Another potentially relevant variable is time of the semester participants were tested. The confounding occurred because all the participants in the embedded condition were tested early in the semester and all the participants in the control condition were tested during the last week.
The psychologist concluded that being embedded in an in-group causes people to be less helpful. Because of the confounding, however, it is also possible to conclude that participants are more helpful at the end of an academic term than at the beginning of the term. Suggest ways in which the experiment could be done so the psychologist could make a clear conclusion about the effect of identification with an in-group embeddedness and helping a stranger.
To break the confounding, the psychologist should conduct the experiment during one time period, such as the end of the semester. To manipulate embeddedness, half of the participants could write about what they like at their university embedded condition , and half could write about their plans for break control.
The psychologist could alternate which condition is tested, or flip a coin to determine which condition each participant would receive. In a widely distributed news report in March , researchers linked , obesity-related deaths worldwide including about 25, in America to the consumption of sugary beverages such as soda, energy and sports drinks.
Using data from the Global Burden of Diseases Study collected by the World Health Organization, the researchers investigated obesity-related deaths due to diabetes, cardiovascular disease, and cancer.
They also obtained data for the per-capita consumption of sugary beverages for the countries in the health study. As sugary-beverage consumption increased, the risk of obesity-related deaths increased. The researchers claimed that overall, 1 in deaths of obese people globally is caused by drinking too many sweetened beverages.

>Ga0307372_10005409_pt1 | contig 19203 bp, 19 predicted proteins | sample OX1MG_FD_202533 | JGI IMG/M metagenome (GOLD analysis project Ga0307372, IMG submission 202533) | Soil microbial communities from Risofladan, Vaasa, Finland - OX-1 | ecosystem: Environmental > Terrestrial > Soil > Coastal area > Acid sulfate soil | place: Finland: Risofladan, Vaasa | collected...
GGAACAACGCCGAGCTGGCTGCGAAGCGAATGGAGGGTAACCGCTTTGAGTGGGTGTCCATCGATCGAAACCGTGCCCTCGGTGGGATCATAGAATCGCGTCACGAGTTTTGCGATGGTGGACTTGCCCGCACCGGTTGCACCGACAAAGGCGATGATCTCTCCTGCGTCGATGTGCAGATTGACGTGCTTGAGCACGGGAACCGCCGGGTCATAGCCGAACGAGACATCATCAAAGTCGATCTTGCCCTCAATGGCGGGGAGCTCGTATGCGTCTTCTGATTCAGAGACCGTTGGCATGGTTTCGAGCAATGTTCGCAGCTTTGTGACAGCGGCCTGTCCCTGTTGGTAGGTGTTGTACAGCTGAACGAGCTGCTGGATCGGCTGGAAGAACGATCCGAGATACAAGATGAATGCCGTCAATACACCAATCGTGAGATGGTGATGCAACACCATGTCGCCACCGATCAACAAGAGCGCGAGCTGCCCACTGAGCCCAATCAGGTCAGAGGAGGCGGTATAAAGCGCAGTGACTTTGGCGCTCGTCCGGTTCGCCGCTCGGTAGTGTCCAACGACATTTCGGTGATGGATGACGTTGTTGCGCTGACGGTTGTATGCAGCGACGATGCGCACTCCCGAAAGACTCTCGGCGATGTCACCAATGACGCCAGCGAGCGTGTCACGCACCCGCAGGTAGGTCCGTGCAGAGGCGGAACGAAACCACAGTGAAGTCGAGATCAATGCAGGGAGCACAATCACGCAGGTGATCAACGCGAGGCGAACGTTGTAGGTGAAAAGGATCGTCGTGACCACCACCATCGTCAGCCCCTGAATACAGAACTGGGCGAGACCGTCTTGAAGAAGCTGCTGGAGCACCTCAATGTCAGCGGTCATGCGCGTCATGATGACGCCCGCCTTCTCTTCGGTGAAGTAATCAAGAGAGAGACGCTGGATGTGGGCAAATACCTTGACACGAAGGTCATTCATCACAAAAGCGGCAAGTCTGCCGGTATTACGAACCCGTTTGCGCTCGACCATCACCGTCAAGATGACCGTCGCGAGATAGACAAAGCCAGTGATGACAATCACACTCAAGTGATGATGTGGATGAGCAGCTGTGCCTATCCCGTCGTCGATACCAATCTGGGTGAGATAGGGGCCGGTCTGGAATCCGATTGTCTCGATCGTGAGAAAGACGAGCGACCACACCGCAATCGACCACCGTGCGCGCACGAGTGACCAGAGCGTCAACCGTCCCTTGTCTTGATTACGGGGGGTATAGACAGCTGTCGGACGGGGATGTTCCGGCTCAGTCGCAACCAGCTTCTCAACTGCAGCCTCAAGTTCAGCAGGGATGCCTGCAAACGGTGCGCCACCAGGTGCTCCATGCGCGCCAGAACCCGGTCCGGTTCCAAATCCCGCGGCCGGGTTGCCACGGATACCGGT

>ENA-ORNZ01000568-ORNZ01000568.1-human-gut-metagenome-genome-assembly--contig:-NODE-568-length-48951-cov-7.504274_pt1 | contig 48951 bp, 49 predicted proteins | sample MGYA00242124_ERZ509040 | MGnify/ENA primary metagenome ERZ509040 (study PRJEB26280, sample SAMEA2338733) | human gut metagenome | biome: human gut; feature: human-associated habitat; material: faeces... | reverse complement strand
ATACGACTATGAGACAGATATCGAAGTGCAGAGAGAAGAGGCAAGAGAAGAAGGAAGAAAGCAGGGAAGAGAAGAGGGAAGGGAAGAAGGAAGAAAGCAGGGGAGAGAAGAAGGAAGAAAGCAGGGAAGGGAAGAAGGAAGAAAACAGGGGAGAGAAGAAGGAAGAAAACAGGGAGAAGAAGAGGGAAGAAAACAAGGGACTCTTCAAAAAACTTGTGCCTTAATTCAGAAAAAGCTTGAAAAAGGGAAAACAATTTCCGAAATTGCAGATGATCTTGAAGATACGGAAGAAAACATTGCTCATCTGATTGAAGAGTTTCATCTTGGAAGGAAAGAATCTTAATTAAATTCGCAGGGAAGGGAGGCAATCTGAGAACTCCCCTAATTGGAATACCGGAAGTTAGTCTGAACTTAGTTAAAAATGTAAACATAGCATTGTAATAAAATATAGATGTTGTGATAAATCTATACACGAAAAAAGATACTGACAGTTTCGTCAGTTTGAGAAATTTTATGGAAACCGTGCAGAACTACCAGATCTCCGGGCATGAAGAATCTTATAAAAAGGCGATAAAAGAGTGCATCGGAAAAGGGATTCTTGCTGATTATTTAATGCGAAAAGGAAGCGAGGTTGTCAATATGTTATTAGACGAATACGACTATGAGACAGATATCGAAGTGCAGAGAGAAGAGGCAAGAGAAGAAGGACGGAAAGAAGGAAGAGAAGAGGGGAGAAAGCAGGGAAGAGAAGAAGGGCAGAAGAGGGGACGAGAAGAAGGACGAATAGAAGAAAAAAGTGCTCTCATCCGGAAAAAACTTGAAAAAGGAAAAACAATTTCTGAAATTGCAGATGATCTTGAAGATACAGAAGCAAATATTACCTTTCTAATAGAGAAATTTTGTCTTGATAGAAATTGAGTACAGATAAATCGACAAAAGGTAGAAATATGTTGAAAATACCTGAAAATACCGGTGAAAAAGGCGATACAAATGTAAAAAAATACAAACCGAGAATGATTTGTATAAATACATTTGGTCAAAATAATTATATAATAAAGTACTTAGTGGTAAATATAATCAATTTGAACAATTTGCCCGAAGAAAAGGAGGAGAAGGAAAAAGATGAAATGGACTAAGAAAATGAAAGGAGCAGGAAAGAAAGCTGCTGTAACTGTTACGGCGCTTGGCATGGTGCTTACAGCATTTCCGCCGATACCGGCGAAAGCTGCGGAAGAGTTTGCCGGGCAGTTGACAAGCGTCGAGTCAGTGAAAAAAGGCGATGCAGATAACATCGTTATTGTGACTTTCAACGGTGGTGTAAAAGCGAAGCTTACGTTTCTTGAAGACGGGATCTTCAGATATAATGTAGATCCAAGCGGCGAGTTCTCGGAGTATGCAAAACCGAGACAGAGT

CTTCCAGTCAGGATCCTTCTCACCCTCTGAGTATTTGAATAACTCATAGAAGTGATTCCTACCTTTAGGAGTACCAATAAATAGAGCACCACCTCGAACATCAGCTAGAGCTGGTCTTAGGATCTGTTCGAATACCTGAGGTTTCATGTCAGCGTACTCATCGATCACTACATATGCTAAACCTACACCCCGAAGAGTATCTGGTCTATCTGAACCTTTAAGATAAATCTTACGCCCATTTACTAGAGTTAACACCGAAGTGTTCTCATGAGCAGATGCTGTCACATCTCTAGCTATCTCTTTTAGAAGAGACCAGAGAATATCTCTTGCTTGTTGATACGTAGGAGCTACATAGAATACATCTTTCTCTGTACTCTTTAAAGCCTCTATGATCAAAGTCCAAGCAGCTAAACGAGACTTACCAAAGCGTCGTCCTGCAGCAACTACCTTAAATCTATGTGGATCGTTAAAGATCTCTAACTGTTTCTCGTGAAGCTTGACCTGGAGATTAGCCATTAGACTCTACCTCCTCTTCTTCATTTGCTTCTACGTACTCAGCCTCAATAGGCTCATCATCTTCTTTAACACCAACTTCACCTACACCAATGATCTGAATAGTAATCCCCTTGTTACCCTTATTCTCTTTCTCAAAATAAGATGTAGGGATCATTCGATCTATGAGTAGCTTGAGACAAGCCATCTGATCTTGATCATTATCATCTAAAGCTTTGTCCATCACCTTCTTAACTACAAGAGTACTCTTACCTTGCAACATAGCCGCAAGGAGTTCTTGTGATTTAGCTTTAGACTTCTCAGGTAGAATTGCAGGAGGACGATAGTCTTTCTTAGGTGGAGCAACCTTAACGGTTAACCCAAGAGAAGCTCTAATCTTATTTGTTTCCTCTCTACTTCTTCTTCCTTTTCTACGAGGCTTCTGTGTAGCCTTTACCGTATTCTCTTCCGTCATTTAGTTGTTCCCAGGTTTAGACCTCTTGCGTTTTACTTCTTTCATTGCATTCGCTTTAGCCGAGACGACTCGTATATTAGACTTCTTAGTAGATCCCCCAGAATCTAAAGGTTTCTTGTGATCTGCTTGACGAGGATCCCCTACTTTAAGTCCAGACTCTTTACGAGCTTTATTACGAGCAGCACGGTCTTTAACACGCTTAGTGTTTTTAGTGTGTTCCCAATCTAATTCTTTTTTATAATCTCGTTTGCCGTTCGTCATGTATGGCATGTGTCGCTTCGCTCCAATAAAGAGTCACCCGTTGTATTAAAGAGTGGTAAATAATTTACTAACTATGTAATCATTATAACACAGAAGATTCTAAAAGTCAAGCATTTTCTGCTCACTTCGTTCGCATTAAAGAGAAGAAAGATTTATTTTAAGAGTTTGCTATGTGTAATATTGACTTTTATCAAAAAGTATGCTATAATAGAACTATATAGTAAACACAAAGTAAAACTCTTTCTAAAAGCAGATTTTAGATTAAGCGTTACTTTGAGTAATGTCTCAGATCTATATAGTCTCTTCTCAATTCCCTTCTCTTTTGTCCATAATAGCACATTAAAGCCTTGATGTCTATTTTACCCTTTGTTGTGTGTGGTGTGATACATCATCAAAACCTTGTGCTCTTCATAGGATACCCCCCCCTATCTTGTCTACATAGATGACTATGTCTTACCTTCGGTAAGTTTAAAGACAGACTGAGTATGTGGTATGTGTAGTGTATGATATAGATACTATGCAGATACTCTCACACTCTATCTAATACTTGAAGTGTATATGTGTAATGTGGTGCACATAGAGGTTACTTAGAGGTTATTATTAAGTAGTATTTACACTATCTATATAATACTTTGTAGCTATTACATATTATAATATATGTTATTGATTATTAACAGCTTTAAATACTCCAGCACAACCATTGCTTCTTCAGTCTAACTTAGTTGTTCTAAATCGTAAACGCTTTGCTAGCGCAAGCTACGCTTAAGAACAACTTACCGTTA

Prominent nutritionists have claimed that sugary beverages are a major contributor to the obesity epidemic in the United States.
Scientific integrity in research methods
These data have been used by some government officials to call for limits on the size of soft drinks e. The researchers claim that consumption of sugary beverages leads to an increased risk of obesity-related death, and argue that limiting sugary-beverage consumption is an important step in reducing obesity-related deaths.
W hat evidence from this summary can be used to meet the conditions necessary for drawing this causal inference and what evidence is lacking? This study is correlational. The researchers noted a covariation between per-capita consumption of sugary beverages and obesity-related deaths diabetes, cardiovascular disease, cancer.